Stoney Creek Farmstay comes complete with a Dead Horse Hostel, a secluded cottage for two, a collection of quarter horses, palominos and assorted others, as well as a cattle dog or three, nestled at the foot of Mt Bridgman, which forms part of the Clarke Range.
Stoney Creek Farmstay comes complete with a Dead Horse Hostel, a secluded cottage for two, a collection of quarter horses, palominos and assorted others, as well as a cattle dog or three, nestled at the foot of Mt Bridgman, which forms part of the Clarke Range. APN

Bush escape at Stoney Creek

THERE’S a rocky track winding back from the Peak Downs Highway 30km west of Mackay. It dips down over creek crossings and between tall stands of timber, through a bit of bush the locals call Pig Hollow.

There’s not a pig in sight these days, but the bush clears to reveal a house built of rocks from the aptly named nearby creek.

This is Stoney Creek Farmstay, complete with a Dead Horse Hostel, a secluded cottage for two, a collection of quarter horses, palominos and assorted others, as well as a cattle dog or three, nestled at the foot of Mt Bridgman, which forms part of the Clarke Range.

We’ve made a beeline for the bush on a Friday afternoon, keen for an overnight stay followed by a trail ride the next morning, and within the 30 minutes it takes to get out to the stomping ground of Steve and Debbie Fry, we’ve slipped into a different world.

Our hosts usher us inside their house of stone to enjoy a hearty meal of roast pork and veges before we head off into the scrub to take up residence in the secluded cottage 250 metres away.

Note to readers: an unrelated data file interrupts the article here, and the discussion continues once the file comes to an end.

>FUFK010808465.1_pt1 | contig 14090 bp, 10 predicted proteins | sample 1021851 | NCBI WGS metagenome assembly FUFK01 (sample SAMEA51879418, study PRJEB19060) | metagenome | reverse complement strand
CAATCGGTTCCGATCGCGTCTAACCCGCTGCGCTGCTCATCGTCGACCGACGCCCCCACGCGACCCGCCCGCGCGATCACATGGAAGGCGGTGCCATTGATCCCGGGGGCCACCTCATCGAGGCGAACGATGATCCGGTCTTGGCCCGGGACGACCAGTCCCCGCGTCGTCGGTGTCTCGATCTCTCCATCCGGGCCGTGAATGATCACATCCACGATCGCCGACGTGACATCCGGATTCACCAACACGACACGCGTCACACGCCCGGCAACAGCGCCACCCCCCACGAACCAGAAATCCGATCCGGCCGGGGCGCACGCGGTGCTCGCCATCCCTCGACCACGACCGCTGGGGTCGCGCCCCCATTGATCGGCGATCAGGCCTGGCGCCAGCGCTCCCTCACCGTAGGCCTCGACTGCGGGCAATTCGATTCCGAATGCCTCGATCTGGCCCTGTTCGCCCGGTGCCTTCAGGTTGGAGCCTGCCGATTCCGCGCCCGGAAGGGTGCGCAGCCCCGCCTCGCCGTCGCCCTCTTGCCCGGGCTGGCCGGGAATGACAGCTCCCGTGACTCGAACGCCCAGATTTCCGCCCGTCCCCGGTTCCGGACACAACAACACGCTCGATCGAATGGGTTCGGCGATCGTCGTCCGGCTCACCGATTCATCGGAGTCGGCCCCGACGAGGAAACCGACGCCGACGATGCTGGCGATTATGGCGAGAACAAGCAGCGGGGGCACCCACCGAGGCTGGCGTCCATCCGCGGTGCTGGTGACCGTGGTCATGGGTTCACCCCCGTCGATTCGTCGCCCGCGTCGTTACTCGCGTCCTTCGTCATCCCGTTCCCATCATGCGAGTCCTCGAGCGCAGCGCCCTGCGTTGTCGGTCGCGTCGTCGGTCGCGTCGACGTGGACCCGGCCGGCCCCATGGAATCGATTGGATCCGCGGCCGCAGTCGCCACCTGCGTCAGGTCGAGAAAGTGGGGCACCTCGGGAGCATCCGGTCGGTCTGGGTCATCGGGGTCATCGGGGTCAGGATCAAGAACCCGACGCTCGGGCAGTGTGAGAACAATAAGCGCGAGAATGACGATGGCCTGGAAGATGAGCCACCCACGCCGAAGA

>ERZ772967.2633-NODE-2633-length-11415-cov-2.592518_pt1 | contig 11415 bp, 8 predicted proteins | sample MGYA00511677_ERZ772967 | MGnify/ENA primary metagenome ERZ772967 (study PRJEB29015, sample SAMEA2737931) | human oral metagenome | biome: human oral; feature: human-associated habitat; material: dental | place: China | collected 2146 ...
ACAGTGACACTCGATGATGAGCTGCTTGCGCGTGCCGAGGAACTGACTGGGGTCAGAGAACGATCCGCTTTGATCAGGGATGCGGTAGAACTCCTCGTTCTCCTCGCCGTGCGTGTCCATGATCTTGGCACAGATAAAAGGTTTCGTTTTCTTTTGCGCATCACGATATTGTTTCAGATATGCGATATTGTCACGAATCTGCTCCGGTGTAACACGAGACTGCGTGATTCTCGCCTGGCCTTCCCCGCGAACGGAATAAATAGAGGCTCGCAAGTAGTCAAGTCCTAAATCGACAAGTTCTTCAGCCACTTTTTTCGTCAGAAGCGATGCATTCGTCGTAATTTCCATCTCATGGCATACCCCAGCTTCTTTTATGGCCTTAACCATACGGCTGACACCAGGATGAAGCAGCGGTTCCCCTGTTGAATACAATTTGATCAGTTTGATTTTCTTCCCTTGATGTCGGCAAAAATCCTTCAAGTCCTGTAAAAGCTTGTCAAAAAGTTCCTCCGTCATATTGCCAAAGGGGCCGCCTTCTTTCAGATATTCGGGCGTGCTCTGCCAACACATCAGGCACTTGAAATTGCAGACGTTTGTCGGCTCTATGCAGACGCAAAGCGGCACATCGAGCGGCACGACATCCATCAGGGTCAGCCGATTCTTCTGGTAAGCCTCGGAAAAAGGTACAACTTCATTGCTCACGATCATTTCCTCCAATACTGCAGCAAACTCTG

We sit in chairs crafted from ironbark and penny leaf with family names carved into the back. Steve Fry has carved out more than just a home. His castle is that of a skilled bush carpenter and conservationist who moved here to get away from it all and ended up making more friends than he cares to mention from his tourism operation.

“People say I’m creative but I’m just tight,” Steve said. “I use what I’ve got on the place.”

The man is a dab hand at just about everything – and more of the property’s bush character is revealed at every turn. Two hours later, and after a dark drive round the long road in a tilly, we find the peace is palpable as we sit on the veranda of Stoney Creek Cottage.

We are perched on a ridge a good distance from the main house and the only sound to break the silence is the rush of water over the rocks in the creek about six metres below us.

The cottage is testimony to Steve’s bush skills, crafted from ironbark and hoop pine – no frills, but loads of character with its rich timbers and simple furnishings.

Taking pride of place in the centre of the two-room abode is a hollowed stringybark tree, which doubles as your indoor toilet when you peek around the corner and take a look.

Outside is the open-air bush shower, and it’ll be hot if you boil the billy before filling your water bag, or you can take a skinny dip down in the creek. There’s no need to be bashful because there is no-one within cooee.

GOOD TO KNOW

Stoney Creek Farmstay is 28km west of Mackay, off the Peak Downs Highway

A three-hour trail ride with complimentary tea and scones is $85

An overnight stay at the cottage is $145 a double

For more details and photos, go to website at www.stoneycreekfarmstay.com.



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